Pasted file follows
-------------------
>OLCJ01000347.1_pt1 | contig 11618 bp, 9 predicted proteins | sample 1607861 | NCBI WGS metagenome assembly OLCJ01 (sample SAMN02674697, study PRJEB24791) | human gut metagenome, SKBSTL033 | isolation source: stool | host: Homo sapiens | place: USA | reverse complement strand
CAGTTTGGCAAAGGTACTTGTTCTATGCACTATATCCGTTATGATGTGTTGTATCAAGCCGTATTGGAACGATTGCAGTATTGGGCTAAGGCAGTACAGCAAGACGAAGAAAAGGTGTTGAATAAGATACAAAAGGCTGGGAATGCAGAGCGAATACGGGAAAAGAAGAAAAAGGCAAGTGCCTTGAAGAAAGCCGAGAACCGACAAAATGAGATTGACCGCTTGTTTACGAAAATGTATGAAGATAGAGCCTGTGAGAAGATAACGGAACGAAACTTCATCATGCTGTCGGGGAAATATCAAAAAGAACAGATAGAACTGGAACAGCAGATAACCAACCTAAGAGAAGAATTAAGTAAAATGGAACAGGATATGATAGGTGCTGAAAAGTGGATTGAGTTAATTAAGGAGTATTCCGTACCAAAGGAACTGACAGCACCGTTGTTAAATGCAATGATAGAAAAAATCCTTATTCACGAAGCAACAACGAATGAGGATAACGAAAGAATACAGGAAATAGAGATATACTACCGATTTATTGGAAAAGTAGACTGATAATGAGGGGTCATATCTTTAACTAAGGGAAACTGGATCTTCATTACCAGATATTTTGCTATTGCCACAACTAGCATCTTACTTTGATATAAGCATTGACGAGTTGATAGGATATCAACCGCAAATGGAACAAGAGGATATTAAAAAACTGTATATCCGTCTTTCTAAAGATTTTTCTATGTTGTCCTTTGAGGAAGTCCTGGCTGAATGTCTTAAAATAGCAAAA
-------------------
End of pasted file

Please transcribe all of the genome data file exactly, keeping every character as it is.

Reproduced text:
>OLCJ01000347.1_pt1 | contig 11618 bp, 9 predicted proteins | sample 1607861 | NCBI WGS metagenome assembly OLCJ01 (sample SAMN02674697, study PRJEB24791) | human gut metagenome, SKBSTL033 | isolation source: stool | host: Homo sapiens | place: USA | reverse complement strand
CAGTTTGGCAAAGGTACTTGTTCTATGCACTATATCCGTTATGATGTGTTGTATCAAGCCGTATTGGAACGATTGCAGTATTGGGCTAAGGCAGTACAGCAAGACGAAGAAAAGGTGTTGAATAAGATACAAAAGGCTGGGAATGCAGAGCGAATACGGGAAAAGAAGAAAAAGGCAAGTGCCTTGAAGAAAGCCGAGAACCGACAAAATGAGATTGACCGCTTGTTTACGAAAATGTATGAAGATAGAGCCTGTGAGAAGATAACGGAACGAAACTTCATCATGCTGTCGGGGAAATATCAAAAAGAACAGATAGAACTGGAACAGCAGATAACCAACCTAAGAGAAGAATTAAGTAAAATGGAACAGGATATGATAGGTGCTGAAAAGTGGATTGAGTTAATTAAGGAGTATTCCGTACCAAAGGAACTGACAGCACCGTTGTTAAATGCAATGATAGAAAAAATCCTTATTCACGAAGCAACAACGAATGAGGATAACGAAAGAATACAGGAAATAGAGATATACTACCGATTTATTGGAAAAGTAGACTGATAATGAGGGGTCATATCTTTAACTAAGGGAAACTGGATCTTCATTACCAGATATTTTGCTATTGCCACAACTAGCATCTTACTTTGATATAAGCATTGACGAGTTGATAGGATATCAACCGCAAATGGAACAAGAGGATATTAAAAAACTGTATATCCGTCTTTCTAAAGATTTTTCTATGTTGTCCTTTGAGGAAGTCCTGGCTGAATGTCTTAAAATAGCAAAA